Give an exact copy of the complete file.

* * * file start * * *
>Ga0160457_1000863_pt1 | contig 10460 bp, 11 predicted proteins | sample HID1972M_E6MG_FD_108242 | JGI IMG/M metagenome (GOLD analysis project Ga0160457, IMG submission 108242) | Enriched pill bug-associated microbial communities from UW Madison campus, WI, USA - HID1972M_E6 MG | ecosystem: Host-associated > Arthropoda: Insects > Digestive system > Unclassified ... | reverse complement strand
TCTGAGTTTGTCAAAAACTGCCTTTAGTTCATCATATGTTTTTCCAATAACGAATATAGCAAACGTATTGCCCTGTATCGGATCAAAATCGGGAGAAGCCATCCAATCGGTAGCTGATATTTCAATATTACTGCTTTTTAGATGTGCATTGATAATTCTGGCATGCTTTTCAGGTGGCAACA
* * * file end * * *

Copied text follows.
>Ga0160457_1000863_pt1 | contig 10460 bp, 11 predicted proteins | sample HID1972M_E6MG_FD_108242 | JGI IMG/M metagenome (GOLD analysis project Ga0160457, IMG submission 108242) | Enriched pill bug-associated microbial communities from UW Madison campus, WI, USA - HID1972M_E6 MG | ecosystem: Host-associated > Arthropoda: Insects > Digestive system > Unclassified ... | reverse complement strand
TCTGAGTTTGTCAAAAACTGCCTTTAGTTCATCATATGTTTTTCCAATAACGAATATAGCAAACGTATTGCCCTGTATCGGATCAAAATCGGGAGAAGCCATCCAATCGGTAGCTGATATTTCAATATTACTGCTTTTTAGATGTGCATTGATAATTCTGGCATGCTTTTCAGGTGGCAACA